- - Sunday, September 16, 2018

John Bolton is not the first and nor will he be the last observer to point out the contradictions and dangers inherent in trying to impose a universal legal regime.

The doyen of international jurists Georg Schwarzenberger, writing in the late 1940s, observed that international lawyers suffered from a “professional disease against which other members of the legal profession are remarkably immune.” He said they suffered from an over-zealous legal evangelism that failed to distinguish between commendable values and existing realities; the most mistaken lawyers, he observed, were those who believe in the existence of an “international criminal law.”

John Bolton’s recent critique of the International Criminal Court (ICC) has led to a predictable frenzy of outrage among the Western political and legal glitterati and the non-governmental organizations they fund, outraged perhaps that the ICC has already vindicated so much of what John Bolton has previously warned about the court.

In 1998 he warned that the ICC would be powerless, ineffectual, overbearing and unaccountable. While this may have seemed a contradictory combination, the ICC has indeed managed to be all four. The ICC’s first chief prosecutor, Luis Ocampo, promised, for example, to have Ugandan rebel leaders indicted by the ICC and on trial by mid-2005. The rebels in question are still at large.

In yet another example, Sudan’s President Omar al-Bashir, under ICC “indictment” for almost a decade, continues to travel widely internationally, including to ICC member states.

The ICC has failed across the board. Its claims to international jurisdiction and judicial independence are institutionally flawed and the court’s reputation has been irretrievably damaged by its racism, blatant double standards, hypocrisy, corruption and serious judicial irregularities in the years following Mr. Bolton’s warnings.

While claiming to be the world’s court, this is simply not the case. China, Russia, the United States, India, Pakistan and Indonesia are just some of the many countries that remain outside of the court’s jurisdiction. A court is only as credible as its independence, yet the ICC’s own statute grants special “prosecutorial” rights of referral and deferral to the Security Council — by default to its five permanent members (three of which are not even ICC members).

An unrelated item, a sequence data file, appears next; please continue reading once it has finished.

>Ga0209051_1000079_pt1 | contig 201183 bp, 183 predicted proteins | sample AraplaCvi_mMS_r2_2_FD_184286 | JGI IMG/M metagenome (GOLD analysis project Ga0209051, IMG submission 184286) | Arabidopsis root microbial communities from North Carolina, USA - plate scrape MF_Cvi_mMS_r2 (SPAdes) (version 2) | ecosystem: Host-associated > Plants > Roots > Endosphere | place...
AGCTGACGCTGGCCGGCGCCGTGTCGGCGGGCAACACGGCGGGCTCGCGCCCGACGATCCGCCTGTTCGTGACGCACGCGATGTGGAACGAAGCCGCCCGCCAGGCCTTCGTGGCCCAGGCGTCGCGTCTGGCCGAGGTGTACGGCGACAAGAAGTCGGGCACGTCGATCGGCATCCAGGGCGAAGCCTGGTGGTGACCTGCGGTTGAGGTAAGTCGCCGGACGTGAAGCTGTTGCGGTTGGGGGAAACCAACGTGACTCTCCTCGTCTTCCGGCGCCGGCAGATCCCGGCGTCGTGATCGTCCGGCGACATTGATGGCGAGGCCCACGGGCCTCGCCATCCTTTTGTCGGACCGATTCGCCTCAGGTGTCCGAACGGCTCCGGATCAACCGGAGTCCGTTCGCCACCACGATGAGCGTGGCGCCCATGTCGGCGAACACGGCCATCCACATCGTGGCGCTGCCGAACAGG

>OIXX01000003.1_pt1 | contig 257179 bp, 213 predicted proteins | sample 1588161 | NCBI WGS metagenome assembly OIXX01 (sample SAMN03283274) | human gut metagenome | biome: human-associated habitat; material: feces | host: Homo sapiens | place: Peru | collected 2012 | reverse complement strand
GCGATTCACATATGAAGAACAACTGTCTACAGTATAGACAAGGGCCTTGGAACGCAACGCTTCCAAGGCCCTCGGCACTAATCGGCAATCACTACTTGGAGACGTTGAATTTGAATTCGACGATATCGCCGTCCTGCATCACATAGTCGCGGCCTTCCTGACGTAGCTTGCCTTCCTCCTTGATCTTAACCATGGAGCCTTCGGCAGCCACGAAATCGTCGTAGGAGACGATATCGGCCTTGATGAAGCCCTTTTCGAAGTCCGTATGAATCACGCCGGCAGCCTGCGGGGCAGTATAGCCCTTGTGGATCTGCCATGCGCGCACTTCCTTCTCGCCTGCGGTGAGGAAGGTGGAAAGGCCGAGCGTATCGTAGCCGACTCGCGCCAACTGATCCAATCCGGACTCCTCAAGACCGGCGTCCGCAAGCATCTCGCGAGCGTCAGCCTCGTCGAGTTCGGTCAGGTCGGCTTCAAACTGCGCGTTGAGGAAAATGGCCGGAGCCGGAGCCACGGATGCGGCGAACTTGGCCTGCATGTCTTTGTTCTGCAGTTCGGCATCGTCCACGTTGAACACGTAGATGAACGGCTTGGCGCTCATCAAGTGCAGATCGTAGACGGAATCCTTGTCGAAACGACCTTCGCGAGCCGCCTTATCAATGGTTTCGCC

Political interference in the legal process was thus made part of the court from its inception — as seen in the cases of Syria and Myanmar.

Mr. Bolton noted that “the ICC has almost no political accountability.” The reality is that the court appears to be accountable only to its political and financial godfather, the European Union. The court is inextricably tied to the EU which provides up to 70 percent of its funding. Instead of impartially enforcing the Rome Statute internationally, the Europeans have chosen to focus the court exclusively on Africa. In this respect, the ICC is self-evidently racist in that it treats one race of people differently to all others.

Despite having received more than 10,000 formal complaints about alleged crimes in at least 139 countries, the ICC has chosen only to indict 41 black Africans, and its actions are increasingly being seen as recolonization by spurious legal diktat.

Mr. Bolton warned that the ICC’s authority is vague and excessively elastic. This has been seen to be true. Set up as a court of last resort to deal with crimes such as genocide, crimes against humanity and war crimes, the ICC cannot resist attempts to micromanage, seeing fit to intervene in riots, electoral violence in Kenya and arson in Mali.

Even Mr. Bolton probably could not have foreseen just how much of an institutional farce the ICC would become. It is hard not to see the ICC as the Keystone Kops meets “Alice in Wonderland,” starring, for example, a chief prosecutor who clearly did not believe in the presumption of innocence.

As early as 2002 Mr. Bolton warned of the dangers of vote-trading in ICC judicial appointments — warnings also echoed by Human Rights Watch and Amnesty International. Vote-trading self-evidently produces mediocrity. The ICC has appointed as judges dealing with the most complex of legal issues people who have never been inside a courtroom before.

There has been crass prosecutorial misconduct and ineptitude on an industrial scale — including prosecutors hiding hundreds of items of exculpatory evidence. The court has also produced witnesses who recanted their testimony the moment they got into the witness box, admitting that they were coached by non-governmental organizations as to what false statements to make.

In 2002, Mr. Bolton also pointed to the misguided view of ICC deterrence. Yet again, he was proved right. The ICC is currently involved in 11 situations — up from one in 2004 — something which would seem to indicate that the much-heralded deterrent effect is noticeably absent.

Far from deterring conflict the ICC’s double standards and autistic legal blundering in Africa has derailed delicate peace processes across the continent — thereby prolonging devastating civil wars. The court is itself responsible for the death, injury and displacement of many thousands of Africans.

The ICC is an inept, corrupt, political court that does not have international justice at heart, only the furtherance of European foreign policy and its attendant human rights industry and, of course, its own bureaucratic imperative — to exist, to employ more Europeans and where possible to continue to increase its budget. Justice and the law comes distant third just as John Bolton predicted two decades ago.

• David Hoile is the author of “Justice Denied: The Reality of the International Criminal Court” (Africa Research Centre).

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